ULI Special Report: For Renters, Walkability is Becoming More Valuable Than Public Transit
Technology is proving to be a major disruptor across sectors and real estate is no exception. Ride hailing and driverless vehicles were two top-of-mind disruptors at the 2018 ULI Fall Meeting in Boston, with industry panelists noting that these technological developments are fundamentally changing the way we build and manage our assets, and changing renter preferences from valuing public transit to putting a premium on walkability.
Of the two disruptors, ride-hailing is having the most immediate impact, as seen by a continued decline in the number of people obtaining drivers licenses and the number of single-occupancy vehicle rides, as well as a dip in public transit ridership, noted panelist Dave Bragg, Managing Director of Green Street Advisors.
He added that this decline in public transit use is prevalent across most major markets—with the exception of Seattle—which is beginning to have a negative impact on the growth prospects of transit-oriented developments (TODs).
“Being near transit has less of an impact today than it did a decade ago,” concurred Doug Linde, President & Director of Boston Properties. He added that it’s more important to create a sense of place, with access to amenities, rather than just being near a transit center.
As a developer, he noted that it’s still important to be close to transportation but there are also markets that aren’t in transit corridors that are valuable for other reasons, including strong demographics.
Premium for TODs Declining as Walkability Takes Precedence
Premiums for apartment assets close to transit centers are also declining a bit, noted Matthew Birenbaum, Chief Invesment Officer of AvalonBay Communities, not only as a result of ride-sharing but also an influx of new TOD supply. He added that thanks to ride-sharing apps like Uber and Lyft, commuters have other options than mass transit. However, walkability remains an important factor for renters, including access to experiences like retail and restaurants.
While multifamily developers over the past decade have typically built walkable communities near public transit, now it’s a lot easier to get to places without being directly on a transit line, added Don Briggs of Urban Edge.
In more suburban areas, ride-hailing may also reduce the number of cars households own. This would result in more garage space, which could potentially hurt the self-storage sector, Bragg said.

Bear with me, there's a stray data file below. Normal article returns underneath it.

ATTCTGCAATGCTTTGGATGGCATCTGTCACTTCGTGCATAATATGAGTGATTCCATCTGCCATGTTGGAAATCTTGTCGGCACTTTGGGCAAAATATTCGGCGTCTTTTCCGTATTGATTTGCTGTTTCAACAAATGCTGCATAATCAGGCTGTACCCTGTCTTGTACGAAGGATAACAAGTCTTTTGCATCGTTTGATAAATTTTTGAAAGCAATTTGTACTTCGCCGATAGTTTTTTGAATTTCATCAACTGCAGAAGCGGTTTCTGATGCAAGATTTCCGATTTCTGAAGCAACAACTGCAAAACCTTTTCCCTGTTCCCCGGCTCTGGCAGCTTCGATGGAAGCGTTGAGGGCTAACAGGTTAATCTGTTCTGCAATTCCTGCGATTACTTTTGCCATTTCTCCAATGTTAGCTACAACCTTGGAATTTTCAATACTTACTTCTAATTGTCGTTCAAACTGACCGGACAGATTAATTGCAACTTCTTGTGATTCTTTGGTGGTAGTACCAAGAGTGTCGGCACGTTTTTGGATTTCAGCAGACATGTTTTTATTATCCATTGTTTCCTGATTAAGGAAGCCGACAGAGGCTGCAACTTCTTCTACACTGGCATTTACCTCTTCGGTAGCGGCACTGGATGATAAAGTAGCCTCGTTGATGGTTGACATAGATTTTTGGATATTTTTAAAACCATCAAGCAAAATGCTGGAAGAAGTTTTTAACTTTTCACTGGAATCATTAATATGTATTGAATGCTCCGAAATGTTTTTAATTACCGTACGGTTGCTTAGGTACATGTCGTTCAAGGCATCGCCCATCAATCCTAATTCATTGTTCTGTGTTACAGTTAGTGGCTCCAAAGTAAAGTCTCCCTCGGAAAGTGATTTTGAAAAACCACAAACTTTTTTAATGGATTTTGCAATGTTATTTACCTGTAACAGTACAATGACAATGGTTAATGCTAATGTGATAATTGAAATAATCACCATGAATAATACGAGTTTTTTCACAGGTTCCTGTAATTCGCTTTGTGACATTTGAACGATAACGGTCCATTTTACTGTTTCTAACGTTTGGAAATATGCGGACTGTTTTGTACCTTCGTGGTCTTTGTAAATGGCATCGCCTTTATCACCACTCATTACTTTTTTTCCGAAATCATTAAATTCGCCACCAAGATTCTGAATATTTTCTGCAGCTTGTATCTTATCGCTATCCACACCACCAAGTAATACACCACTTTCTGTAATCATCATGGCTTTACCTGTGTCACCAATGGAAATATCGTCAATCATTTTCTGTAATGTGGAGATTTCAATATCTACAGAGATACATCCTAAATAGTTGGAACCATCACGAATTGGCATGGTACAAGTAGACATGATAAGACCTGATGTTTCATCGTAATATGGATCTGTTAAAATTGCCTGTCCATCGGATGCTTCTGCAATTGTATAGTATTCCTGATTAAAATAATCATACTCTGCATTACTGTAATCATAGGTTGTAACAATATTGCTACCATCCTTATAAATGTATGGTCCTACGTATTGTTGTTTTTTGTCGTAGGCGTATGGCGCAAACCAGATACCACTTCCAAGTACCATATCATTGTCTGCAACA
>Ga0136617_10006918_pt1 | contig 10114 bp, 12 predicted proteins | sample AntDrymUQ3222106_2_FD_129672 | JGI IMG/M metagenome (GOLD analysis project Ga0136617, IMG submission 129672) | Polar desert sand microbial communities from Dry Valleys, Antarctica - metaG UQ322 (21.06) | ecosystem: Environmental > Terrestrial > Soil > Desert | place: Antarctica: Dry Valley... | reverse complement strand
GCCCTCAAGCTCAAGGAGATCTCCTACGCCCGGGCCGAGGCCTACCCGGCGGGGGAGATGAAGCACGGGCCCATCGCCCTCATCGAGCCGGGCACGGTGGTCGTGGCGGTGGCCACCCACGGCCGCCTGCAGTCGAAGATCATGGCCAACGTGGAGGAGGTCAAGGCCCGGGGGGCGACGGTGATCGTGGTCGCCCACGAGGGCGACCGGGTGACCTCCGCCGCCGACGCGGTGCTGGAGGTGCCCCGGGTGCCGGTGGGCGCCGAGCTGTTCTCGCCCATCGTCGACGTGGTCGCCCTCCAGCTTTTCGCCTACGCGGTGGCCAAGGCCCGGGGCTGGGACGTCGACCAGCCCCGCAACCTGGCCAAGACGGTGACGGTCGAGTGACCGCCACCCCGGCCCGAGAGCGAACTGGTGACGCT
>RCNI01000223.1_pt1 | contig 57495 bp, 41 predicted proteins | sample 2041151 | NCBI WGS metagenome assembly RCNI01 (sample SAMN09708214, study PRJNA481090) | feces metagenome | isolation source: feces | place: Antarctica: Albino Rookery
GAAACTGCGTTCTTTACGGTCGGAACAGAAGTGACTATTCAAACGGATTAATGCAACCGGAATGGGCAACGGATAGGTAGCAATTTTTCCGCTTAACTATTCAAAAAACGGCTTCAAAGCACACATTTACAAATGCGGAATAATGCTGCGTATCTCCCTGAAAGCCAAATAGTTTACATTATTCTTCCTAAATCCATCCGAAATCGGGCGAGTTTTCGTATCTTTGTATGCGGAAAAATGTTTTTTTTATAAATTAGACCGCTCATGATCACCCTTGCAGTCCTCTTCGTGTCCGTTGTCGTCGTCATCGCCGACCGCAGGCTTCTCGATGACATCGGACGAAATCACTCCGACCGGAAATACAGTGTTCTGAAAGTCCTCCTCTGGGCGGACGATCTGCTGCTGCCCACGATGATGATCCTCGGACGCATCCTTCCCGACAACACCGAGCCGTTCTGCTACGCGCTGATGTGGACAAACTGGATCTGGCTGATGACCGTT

Over the longer term, autonomous vehicles (AVs) could further impact the value of transit-oriented developments. The panelists agreed, however, that many challenges, such as security risks and the need for more accurate technology, stand in the way of mass adaption of AVs. Linde said the use of AVs will likely start with long-haul autonomous trucks and spread to personal-use vehicles, if proven successful.
Bragg added that driverless technology will eventually bring benefits like lower safety and transportation costs, as well as less traffic, but there are many challenges to address before that can happen.
Parking Demands to Shift
How developers will deal with underwriting and planning parking at their real estate assets is an increasing issue as a result of these disruptors. All panelists agreed that they are seeing less need for parking, with Bragg reporting that Green Street Advisors forecasts parking demand to decline by 25% to 50% over the next decade. He added that the amount of parking in the U.S.—1 billion spaces—will likely be converted to other uses as a result.
For Birenbaum, his firm has changed its strategy from erring on the side of too much parking to erring on the side of less parking, when possible. He said that this can not only reduce the cost of the project but also improve the affordability of the asset for renters. For some assets in the firm’s portfolio where parking is being underutilized, AvalonBay is working with third-party apps to offer parking spaces to non-residents.
Linde added that another approach is to build parking so that it can be converted to other uses in the future by raising ceiling heights and creating flat floors instead of ramped floors.
The panelists also discussed how cities can address these impacts on public transit by investing more in their infrastructure. Public transit systems across the U.S. are largely underfunded and underinvested, Birenbaum said, and one factor his firm considers when looking at new markets is if the local government is investing in transit and the walkability of their communities.
Briggs agreed, adding that it will be up to the population, real estate community and legislative bodies to “figure out how to invest correctly in public transit for our future.”